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The Benefits of Mentoring Future Law Enforcement Professionals

Between television and movie dramas and real news headlines, there are likely more stereotypes than realistic depictions of what a career in law enforcement looks like.

For those pursuing a degree in criminal justice, it can be difficult to find the ideal career path following college graduation.

There’s a lot of diversity and challenge to the types of opportunities that characterize police work. It’s more than directing traffic, issuing tickets or investigating crime scenes. Special units like SWAT or hostage negotiation are other aspects of police work, and still other officers conduct crime prevention training and community outreach.

For those who enjoy working directly with people in your community, programs such as Law Enforcement Exploring allow officers to make an impact by mentoring Explorers, ages 14 to 20, interested in a career in law enforcement.

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The Benefits of Mentoring

Mentorship programs can be rewarding for youth participants and law enforcement professionals. Mentors who guide Explorers through these programs benefit in terms of enhanced self-esteem that comes from accomplishing something positive for young people along with bolstering strong volunteer networks. Mentors also provide hands-on training in crowd control, riding with officers on patrol or participating in boot camp; it is designed to help youths grow personally and physically while they learn. Mentors gain important insights into young people and their motivations even as they improve their patience and supervisory skills.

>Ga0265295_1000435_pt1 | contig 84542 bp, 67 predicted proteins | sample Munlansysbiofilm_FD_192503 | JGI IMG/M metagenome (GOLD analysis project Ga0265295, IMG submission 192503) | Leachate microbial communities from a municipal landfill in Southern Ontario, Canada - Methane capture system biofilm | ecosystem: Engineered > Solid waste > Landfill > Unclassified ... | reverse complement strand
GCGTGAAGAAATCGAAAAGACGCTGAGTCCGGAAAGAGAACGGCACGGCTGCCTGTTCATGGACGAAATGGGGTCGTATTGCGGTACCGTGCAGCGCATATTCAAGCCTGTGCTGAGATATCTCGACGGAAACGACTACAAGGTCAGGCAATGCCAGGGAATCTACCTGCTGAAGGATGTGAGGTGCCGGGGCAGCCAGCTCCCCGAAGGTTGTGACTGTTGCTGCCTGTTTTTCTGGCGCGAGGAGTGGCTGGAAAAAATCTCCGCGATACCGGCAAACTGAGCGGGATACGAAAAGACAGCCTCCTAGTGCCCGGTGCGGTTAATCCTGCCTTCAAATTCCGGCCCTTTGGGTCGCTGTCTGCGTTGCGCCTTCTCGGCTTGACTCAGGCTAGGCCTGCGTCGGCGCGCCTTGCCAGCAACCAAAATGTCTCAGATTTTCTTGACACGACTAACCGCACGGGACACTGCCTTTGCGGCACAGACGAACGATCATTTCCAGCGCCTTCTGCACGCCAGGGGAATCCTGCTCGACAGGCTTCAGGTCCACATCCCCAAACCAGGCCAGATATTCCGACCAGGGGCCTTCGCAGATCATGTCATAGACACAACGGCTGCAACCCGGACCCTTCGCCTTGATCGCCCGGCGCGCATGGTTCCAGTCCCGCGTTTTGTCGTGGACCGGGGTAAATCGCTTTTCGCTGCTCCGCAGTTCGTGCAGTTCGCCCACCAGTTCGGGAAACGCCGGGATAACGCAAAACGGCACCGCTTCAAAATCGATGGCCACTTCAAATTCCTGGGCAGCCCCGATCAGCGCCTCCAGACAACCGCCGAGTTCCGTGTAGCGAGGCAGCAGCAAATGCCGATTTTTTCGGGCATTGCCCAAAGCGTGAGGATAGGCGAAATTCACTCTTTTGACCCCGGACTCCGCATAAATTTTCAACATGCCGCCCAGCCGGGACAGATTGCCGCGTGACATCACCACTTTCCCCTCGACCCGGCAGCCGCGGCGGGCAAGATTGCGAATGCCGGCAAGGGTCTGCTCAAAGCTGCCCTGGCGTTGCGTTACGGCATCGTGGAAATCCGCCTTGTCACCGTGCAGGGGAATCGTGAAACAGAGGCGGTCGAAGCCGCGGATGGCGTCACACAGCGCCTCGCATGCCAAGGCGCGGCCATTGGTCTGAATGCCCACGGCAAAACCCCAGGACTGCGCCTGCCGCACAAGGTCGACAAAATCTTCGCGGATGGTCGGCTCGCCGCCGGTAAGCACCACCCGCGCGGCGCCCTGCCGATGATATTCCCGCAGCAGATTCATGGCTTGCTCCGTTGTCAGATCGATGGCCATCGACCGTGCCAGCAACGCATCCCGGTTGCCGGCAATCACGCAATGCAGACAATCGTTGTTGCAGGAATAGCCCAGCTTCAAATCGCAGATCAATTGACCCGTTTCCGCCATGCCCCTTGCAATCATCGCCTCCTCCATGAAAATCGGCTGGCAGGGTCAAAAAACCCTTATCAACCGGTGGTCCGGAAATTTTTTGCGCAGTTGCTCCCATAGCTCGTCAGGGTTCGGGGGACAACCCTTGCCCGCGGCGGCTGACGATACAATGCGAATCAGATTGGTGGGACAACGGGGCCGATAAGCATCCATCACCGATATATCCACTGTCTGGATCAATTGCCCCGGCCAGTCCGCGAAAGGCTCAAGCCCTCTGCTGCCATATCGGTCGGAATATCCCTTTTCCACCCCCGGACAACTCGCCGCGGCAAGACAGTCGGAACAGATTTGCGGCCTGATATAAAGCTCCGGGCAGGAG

Law Enforcement Exploring posts can be found from coast to coast. The New York City Police Department’s program, for example, is one of the largest, with more than 4,600 youths involved. Boston’s, in partnership with the Boy Scouts of America, counts 81 boys and girls as members, 99% of whom are African-American or Latino. On the other coast, the Los Angeles County Sheriff’s Department serves youths through posts at 21 of its patrol stations.

In addition to local posts, some federal agencies also offer Exploring programs. The U.S. Drug Enforcement Administration, for example, offers a one-week program featuring classroom and field exercises. National Law Enforcement Exploring Leadership Academies are also put on each summer by the U.S. Marshals Service, the U.S. Army Military Police and the U.S. Secret Service.

The Law Enforcement Exploring program is not the only program of its type. Many individual police departments – especially in larger cities – have a variety of programs designed to mentor and guide young people. The Los Angeles Police Department, for example, runs the Juvenile Impact Program, LAPD Cadets and the Deputy Auxiliary Police, geared to youths between 9 and 13.

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